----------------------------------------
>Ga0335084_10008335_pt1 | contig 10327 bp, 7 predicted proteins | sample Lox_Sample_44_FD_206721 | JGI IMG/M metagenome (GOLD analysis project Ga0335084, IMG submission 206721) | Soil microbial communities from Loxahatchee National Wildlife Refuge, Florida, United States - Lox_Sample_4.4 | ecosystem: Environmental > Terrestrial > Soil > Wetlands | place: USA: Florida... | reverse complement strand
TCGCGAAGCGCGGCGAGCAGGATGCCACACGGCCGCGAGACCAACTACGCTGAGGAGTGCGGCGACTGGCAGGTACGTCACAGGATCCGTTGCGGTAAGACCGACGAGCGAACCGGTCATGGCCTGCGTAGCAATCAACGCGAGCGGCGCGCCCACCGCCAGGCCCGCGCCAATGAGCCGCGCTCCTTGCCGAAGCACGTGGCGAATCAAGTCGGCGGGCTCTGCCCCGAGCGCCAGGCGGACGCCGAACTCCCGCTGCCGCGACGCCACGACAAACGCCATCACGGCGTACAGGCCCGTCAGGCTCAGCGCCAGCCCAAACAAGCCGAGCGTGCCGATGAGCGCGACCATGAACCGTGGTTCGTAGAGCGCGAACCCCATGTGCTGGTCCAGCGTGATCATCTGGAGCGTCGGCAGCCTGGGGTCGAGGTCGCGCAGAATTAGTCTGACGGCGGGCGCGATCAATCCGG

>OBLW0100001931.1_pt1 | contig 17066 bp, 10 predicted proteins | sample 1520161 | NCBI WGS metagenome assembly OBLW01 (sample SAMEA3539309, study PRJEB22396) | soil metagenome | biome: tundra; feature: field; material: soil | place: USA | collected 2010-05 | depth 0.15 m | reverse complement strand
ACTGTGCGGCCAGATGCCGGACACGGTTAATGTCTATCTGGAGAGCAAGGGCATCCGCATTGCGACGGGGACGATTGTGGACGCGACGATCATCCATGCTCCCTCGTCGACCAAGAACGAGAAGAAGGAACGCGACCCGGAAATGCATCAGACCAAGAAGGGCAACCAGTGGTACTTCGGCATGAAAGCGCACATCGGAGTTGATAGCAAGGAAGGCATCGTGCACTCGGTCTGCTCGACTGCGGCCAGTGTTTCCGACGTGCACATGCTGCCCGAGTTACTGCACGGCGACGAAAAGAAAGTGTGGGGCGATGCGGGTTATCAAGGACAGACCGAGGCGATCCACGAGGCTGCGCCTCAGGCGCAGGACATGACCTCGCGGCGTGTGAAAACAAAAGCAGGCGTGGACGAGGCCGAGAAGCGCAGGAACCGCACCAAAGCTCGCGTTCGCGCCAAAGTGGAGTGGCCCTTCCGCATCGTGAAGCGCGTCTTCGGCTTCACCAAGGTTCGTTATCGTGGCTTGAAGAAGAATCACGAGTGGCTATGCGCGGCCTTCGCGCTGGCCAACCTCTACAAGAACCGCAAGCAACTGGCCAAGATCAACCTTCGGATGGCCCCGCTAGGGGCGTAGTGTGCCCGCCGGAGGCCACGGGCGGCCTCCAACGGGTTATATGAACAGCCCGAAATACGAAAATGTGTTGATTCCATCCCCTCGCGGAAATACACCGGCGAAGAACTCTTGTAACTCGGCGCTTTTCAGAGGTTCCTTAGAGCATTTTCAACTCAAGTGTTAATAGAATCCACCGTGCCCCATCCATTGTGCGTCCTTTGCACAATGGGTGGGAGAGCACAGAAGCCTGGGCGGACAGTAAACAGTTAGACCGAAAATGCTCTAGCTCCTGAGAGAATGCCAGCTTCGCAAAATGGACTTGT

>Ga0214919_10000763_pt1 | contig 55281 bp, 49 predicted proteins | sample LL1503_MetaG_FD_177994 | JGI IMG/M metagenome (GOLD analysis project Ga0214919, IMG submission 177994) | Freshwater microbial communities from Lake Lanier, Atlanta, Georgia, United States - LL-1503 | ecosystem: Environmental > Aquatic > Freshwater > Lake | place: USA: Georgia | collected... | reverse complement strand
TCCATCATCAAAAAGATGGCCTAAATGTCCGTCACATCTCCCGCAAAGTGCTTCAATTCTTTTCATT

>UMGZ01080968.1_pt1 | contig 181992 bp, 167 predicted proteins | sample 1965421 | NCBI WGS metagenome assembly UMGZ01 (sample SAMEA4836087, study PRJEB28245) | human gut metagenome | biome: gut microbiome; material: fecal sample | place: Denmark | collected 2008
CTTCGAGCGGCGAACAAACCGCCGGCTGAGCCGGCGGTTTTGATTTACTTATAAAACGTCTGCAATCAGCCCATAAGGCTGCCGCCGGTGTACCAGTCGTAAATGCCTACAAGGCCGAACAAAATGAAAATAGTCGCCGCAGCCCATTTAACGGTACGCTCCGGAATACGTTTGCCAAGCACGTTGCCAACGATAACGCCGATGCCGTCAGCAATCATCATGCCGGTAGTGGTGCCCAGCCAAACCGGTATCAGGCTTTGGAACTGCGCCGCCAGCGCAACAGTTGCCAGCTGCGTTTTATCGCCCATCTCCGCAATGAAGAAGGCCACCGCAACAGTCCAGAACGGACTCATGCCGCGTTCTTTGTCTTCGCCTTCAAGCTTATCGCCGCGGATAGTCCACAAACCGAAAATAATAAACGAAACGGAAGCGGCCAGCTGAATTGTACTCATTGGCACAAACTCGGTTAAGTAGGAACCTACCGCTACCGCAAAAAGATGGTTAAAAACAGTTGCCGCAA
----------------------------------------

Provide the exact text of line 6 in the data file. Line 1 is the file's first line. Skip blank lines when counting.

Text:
TCCATCATCAAAAAGATGGCCTAAATGTCCGTCACATCTCCCGCAAAGTGCTTCAATTCTTTTCATT